time. And the top lid portion of the rack is held by small plastic nubs that hold the piece on place- with a
small amount of vibration this assembly will shake lose and pop off. As these nubs are worn down the
frequency of the lid poping off increases. Also this is aggravated by the fact that this is is the assembly that
holds the rear light, which is another thing to loose when this assembly pops off. An items which hasn't
broken yet, but I believe will, is the rubber stretch cord assembly, which on my rack is becoming
somewhat frayed and rough looking. I think that this rack is a great idea, (especially the built in ability to carry a U-lock, one of the most
irritating things to carry on your bike if you are going mountain biking and expect to stop somewhere along
the way where you will have to lock your bike up...) but there are aspects of the design that should be
looked at: Why have a little pop up 'trunk' anyway? If you carry things tools in there they will just rattle
around, which is a very irritating situation, and especially irritating if the rear trunk lid is prone to poping off
and spilling the contents of the trunk out all over the road (it happened, not only to the tools, but to the light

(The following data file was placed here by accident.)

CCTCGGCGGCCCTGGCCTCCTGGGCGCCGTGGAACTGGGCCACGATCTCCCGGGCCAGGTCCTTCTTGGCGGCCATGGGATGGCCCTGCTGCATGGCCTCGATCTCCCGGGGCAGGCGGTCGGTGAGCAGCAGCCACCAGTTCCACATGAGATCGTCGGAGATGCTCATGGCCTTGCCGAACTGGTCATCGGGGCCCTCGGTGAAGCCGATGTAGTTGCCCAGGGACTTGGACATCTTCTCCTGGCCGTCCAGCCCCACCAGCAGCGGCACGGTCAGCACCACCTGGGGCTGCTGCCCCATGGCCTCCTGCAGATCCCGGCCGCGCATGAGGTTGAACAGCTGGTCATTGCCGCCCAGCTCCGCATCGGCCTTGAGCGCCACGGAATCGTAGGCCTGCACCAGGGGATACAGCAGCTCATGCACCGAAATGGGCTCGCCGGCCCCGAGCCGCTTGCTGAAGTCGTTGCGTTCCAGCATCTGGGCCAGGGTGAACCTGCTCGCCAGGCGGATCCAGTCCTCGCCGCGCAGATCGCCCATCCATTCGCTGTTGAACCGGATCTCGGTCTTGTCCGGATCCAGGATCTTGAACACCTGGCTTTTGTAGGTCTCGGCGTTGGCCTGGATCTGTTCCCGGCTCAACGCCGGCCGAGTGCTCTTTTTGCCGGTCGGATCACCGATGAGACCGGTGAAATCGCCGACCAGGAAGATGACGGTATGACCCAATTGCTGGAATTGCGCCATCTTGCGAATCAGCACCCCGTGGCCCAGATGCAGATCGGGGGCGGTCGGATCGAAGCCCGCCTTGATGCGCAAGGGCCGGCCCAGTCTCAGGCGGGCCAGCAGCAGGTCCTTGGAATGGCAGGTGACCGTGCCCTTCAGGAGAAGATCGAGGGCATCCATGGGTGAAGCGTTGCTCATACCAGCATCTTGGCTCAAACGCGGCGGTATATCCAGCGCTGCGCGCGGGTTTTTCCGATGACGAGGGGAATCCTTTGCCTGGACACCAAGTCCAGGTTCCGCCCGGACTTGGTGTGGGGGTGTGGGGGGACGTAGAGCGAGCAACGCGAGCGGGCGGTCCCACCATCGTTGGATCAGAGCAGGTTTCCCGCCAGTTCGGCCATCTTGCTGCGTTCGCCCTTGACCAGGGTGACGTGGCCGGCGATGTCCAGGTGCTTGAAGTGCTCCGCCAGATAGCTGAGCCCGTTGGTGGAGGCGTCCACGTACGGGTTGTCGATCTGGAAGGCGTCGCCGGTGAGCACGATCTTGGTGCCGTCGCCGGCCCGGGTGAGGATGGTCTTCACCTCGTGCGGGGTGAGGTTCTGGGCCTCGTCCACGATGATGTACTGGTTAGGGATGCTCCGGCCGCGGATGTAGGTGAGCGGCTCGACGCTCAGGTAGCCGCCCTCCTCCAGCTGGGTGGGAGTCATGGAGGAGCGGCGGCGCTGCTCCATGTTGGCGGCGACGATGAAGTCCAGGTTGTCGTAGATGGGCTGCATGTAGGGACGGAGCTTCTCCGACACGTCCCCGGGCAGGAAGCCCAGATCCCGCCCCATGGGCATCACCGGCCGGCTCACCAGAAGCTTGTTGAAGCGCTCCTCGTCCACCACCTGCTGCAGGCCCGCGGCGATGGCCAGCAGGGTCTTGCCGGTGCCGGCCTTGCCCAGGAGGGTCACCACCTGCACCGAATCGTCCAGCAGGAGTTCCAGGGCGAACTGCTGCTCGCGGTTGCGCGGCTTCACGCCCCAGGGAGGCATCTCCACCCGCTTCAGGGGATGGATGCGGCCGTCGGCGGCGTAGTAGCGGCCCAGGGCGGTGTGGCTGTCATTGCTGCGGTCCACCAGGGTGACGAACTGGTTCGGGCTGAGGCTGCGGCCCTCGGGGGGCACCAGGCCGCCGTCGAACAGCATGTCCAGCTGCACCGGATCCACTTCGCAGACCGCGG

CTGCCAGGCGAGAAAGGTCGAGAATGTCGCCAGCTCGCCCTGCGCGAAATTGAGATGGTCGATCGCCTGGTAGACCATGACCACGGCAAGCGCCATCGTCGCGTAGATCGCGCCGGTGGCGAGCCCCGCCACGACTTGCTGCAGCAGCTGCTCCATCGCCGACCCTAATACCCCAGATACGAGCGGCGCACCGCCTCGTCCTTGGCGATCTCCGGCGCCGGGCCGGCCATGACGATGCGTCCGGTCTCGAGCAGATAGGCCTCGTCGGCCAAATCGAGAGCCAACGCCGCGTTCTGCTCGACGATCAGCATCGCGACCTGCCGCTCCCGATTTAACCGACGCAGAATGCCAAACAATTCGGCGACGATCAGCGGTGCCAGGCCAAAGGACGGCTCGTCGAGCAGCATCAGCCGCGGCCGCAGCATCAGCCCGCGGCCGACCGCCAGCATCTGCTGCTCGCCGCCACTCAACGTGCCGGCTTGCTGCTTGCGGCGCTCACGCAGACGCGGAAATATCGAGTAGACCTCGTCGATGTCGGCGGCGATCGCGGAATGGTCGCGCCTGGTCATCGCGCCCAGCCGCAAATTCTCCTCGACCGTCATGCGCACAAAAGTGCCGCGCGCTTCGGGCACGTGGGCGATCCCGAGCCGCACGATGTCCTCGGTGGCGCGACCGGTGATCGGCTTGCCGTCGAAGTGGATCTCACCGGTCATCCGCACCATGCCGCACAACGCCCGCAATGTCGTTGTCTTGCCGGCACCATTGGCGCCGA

that was attached to this assembly, breaking the lens and sending the batteries into bushes) Also, making
the rack two pieces that are held together by one small screw, and worse yet this screw is placed an eighth
of an inch away from the edge of the plastic assembly (this is where it cracked on mine) is ludicrist if you
consider that an assembly like this is only as good as it's weakest part. I would have the rack made
completely out of the metal material that your other racks are made from- skip the cheesy plastic. And
make the entire thing more bungee cord friendly, and better quality rubber stretch cords that won't get
brittle in the sun (I can see it happening to mine).Great idea, poorly executed through shoddy materials and design.

Reviews 1 - 5 (5 Reviews Total)